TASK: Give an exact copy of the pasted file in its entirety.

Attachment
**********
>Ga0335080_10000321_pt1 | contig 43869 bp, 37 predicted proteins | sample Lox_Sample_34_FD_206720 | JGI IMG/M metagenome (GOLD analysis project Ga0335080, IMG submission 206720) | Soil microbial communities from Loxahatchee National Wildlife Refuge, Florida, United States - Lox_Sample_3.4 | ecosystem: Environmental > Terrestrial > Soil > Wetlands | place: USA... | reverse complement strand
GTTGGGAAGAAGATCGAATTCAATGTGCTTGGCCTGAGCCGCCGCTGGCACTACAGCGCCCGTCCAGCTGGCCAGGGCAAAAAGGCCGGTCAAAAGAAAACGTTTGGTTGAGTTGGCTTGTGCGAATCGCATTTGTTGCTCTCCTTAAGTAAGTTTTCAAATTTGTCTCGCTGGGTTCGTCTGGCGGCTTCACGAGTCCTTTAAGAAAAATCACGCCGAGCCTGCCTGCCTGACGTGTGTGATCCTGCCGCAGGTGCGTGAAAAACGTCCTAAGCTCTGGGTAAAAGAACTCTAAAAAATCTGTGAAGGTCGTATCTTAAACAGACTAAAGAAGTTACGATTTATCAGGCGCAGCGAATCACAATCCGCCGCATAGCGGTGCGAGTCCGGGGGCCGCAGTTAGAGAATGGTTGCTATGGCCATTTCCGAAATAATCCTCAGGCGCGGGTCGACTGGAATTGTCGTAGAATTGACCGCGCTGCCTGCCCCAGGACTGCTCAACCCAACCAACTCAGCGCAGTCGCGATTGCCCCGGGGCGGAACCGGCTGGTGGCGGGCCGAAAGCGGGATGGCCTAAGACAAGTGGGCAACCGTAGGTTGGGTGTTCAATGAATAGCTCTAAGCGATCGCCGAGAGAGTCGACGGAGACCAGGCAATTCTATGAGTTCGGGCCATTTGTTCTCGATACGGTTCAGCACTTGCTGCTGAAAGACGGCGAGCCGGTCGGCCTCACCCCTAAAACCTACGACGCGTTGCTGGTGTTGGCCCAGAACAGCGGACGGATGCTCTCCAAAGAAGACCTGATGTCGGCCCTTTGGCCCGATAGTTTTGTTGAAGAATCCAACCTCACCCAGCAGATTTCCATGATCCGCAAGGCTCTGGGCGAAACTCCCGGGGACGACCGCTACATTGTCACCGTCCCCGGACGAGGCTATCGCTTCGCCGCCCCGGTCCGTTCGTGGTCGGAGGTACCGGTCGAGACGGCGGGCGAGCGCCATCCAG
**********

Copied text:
>Ga0335080_10000321_pt1 | contig 43869 bp, 37 predicted proteins | sample Lox_Sample_34_FD_206720 | JGI IMG/M metagenome (GOLD analysis project Ga0335080, IMG submission 206720) | Soil microbial communities from Loxahatchee National Wildlife Refuge, Florida, United States - Lox_Sample_3.4 | ecosystem: Environmental > Terrestrial > Soil > Wetlands | place: USA... | reverse complement strand
GTTGGGAAGAAGATCGAATTCAATGTGCTTGGCCTGAGCCGCCGCTGGCACTACAGCGCCCGTCCAGCTGGCCAGGGCAAAAAGGCCGGTCAAAAGAAAACGTTTGGTTGAGTTGGCTTGTGCGAATCGCATTTGTTGCTCTCCTTAAGTAAGTTTTCAAATTTGTCTCGCTGGGTTCGTCTGGCGGCTTCACGAGTCCTTTAAGAAAAATCACGCCGAGCCTGCCTGCCTGACGTGTGTGATCCTGCCGCAGGTGCGTGAAAAACGTCCTAAGCTCTGGGTAAAAGAACTCTAAAAAATCTGTGAAGGTCGTATCTTAAACAGACTAAAGAAGTTACGATTTATCAGGCGCAGCGAATCACAATCCGCCGCATAGCGGTGCGAGTCCGGGGGCCGCAGTTAGAGAATGGTTGCTATGGCCATTTCCGAAATAATCCTCAGGCGCGGGTCGACTGGAATTGTCGTAGAATTGACCGCGCTGCCTGCCCCAGGACTGCTCAACCCAACCAACTCAGCGCAGTCGCGATTGCCCCGGGGCGGAACCGGCTGGTGGCGGGCCGAAAGCGGGATGGCCTAAGACAAGTGGGCAACCGTAGGTTGGGTGTTCAATGAATAGCTCTAAGCGATCGCCGAGAGAGTCGACGGAGACCAGGCAATTCTATGAGTTCGGGCCATTTGTTCTCGATACGGTTCAGCACTTGCTGCTGAAAGACGGCGAGCCGGTCGGCCTCACCCCTAAAACCTACGACGCGTTGCTGGTGTTGGCCCAGAACAGCGGACGGATGCTCTCCAAAGAAGACCTGATGTCGGCCCTTTGGCCCGATAGTTTTGTTGAAGAATCCAACCTCACCCAGCAGATTTCCATGATCCGCAAGGCTCTGGGCGAAACTCCCGGGGACGACCGCTACATTGTCACCGTCCCCGGACGAGGCTATCGCTTCGCCGCCCCGGTCCGTTCGTGGTCGGAGGTACCGGTCGAGACGGCGGGCGAGCGCCATCCAG